Qualifying Wages means the basic wages paid to the top 30 earners in each Premier League club at the closure of each transfer window prior to the date of the application. The value of Qualifying Wages will be provided by The FA directly to The Premier League and The Football League;
These figures are apparently not publicized but rather provided directly to the clubs. The question then becomes, just where does Kenedy's transfer fee and wages fall. If they are both above the 50th percentile (which seems like an easy target to hit with wages, at least), Kenedy would already have the required 4 points to get the panel's recommendation.
The last two criteria should gain the player at least one additional point as well. The Brazilian league should qualify as a "Top League" under FA rules thanks to Brazil's FIFA ranking — Top League is, in part, defined as "the two (2) Central and South American leagues which provide the most players to the top twenty (20) squads in the FIFA Aggregated World Rankings at the relevant point in time" — and Kenedy has played regularly for Fluminense over the last 12 months. In addition, Kenedy made one appearance in the second stage of the 2014 Copa Sudamericana in September. Should this competition at this stage qualify as a "Continental Competition," then Kenedy would gain another point. Assuming high enough wages, plus these two points, he would already be at the required 4 points for a work permit.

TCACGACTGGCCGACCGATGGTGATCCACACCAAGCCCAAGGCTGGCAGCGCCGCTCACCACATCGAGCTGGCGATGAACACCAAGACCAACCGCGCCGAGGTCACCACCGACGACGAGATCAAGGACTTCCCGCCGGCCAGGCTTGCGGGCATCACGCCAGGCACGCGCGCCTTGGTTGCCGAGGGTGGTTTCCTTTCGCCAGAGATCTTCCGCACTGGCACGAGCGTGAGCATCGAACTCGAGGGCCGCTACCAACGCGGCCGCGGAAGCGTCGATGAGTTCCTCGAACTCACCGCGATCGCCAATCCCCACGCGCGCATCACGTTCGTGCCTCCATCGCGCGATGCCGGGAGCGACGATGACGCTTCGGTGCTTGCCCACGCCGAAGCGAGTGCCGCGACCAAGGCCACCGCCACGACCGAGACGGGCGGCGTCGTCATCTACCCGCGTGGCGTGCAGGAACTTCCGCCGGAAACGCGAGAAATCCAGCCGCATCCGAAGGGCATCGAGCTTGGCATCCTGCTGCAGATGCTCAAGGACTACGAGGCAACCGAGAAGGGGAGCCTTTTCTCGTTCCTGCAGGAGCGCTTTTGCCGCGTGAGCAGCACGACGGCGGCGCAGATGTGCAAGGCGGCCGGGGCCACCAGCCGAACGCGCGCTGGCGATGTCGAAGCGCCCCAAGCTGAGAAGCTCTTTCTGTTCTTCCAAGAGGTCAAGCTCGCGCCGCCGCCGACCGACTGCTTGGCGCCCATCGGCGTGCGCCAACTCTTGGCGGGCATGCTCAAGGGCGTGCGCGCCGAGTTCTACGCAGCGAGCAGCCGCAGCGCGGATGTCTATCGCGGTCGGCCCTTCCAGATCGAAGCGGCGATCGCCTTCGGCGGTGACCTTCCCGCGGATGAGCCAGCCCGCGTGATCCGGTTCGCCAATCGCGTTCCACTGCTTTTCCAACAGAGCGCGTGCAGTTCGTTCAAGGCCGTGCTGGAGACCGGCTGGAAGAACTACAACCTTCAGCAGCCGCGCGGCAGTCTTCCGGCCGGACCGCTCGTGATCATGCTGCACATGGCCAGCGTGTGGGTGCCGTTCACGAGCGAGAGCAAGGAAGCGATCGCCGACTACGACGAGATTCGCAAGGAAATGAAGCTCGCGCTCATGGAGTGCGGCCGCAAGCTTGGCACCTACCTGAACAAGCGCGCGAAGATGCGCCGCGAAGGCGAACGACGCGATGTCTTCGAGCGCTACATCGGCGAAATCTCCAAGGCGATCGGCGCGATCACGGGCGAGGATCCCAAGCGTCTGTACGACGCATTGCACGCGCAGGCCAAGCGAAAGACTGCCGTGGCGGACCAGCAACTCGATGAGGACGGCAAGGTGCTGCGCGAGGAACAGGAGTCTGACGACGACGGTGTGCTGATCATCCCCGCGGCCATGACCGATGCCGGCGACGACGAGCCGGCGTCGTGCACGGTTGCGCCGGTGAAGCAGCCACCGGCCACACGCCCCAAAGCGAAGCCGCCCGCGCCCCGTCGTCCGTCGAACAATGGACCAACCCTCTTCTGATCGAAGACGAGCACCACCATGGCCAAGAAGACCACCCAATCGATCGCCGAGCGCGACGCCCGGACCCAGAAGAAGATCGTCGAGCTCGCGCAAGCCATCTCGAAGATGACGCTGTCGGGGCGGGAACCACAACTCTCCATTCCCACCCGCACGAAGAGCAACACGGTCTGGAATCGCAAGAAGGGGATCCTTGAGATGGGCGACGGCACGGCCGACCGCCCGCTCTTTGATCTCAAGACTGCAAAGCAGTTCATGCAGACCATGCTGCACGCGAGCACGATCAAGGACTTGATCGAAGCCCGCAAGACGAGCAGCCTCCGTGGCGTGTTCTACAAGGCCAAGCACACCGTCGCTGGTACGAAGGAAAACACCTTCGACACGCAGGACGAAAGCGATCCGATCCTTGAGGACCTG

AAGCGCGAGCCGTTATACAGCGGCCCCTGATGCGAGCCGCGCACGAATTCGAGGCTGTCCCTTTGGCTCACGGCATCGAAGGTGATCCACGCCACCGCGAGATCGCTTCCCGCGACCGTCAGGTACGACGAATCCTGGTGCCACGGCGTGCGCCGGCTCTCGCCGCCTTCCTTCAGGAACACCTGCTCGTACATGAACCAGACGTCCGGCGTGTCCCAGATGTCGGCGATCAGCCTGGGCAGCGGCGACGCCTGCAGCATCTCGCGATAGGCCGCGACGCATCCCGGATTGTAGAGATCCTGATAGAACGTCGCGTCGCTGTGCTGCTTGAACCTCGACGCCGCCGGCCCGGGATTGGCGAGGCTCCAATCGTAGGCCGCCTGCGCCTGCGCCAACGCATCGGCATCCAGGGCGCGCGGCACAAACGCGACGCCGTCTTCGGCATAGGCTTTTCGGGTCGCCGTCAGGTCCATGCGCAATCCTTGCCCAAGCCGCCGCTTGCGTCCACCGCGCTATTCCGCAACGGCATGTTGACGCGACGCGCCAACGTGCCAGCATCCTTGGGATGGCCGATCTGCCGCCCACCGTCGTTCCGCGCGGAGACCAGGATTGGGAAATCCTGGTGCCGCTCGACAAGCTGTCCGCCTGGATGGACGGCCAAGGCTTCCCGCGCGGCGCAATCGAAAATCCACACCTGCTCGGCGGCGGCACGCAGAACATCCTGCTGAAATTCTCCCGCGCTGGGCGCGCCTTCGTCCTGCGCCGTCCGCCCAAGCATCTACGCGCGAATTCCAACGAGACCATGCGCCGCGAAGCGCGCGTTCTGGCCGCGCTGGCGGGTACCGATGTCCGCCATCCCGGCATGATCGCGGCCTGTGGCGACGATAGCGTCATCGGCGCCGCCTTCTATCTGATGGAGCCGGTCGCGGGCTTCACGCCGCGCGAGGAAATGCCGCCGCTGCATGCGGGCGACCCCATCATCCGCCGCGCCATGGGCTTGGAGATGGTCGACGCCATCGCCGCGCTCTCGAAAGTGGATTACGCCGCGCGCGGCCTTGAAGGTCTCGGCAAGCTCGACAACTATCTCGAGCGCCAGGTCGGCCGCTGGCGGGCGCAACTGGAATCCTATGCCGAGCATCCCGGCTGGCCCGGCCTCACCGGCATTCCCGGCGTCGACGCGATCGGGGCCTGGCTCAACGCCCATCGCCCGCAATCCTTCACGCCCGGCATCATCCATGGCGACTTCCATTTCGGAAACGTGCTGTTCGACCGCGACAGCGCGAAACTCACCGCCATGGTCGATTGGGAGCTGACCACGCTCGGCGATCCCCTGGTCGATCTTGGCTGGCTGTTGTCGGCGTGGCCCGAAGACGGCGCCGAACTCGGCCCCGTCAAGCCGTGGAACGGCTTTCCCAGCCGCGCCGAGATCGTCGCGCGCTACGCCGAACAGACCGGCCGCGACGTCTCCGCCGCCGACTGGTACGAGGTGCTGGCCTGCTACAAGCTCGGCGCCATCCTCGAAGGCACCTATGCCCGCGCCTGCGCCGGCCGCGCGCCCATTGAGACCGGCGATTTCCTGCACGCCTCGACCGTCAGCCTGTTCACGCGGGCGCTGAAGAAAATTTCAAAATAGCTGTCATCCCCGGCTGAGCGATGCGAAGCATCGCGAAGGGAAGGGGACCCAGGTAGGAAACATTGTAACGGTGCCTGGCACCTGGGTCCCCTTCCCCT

Should he not get to 4 points in the primary review stage, his application would proceed to a secondary review stage. If a player's application reaches the secondary review stage, the threshold rises to 5 points (total of 1st and 2nd reviews).
The rules here are basically easements of the primary review stage rules, especially the transfer fee and wage considerations (within 20% of the 50th percentile gives one point in each category). Should Kenedy's appearance in the Copa Sudamerica not gain him a point in the primary stage, it will gain him a point in the secondary stage anyway.
So, assuming Kenedy gets paid at least as well as half the players in the Premier League (reasonable enough, considering our books), and his transfer fee is at least within 20% of the median transfer fee paid by Premier League teams over the last two transfer windows*, he should qualify for a work permit. There are even some additional "subjective criteria" and a third review stage, all which are very loosely defined and entirely subjective, where we could plead our case, but I don't think it's going to come to that. Mourinho's confident words about "conditions" would seem to indicate that Chelsea don't think so either, and that we'll have the work permit wrapped up in either the primary or secondary review stages.
So, thanks, Greg Dyke! Much like FFP, your rules shall help the top teams remain top. Not that I'm complaining, mind you.
* £6m is cheap for us, but less so for others. Not to mention, we help our own case with every single youth signing we make as well, such as Nathan for under £5m and Danilo Pantic at under £2m earlier this summer.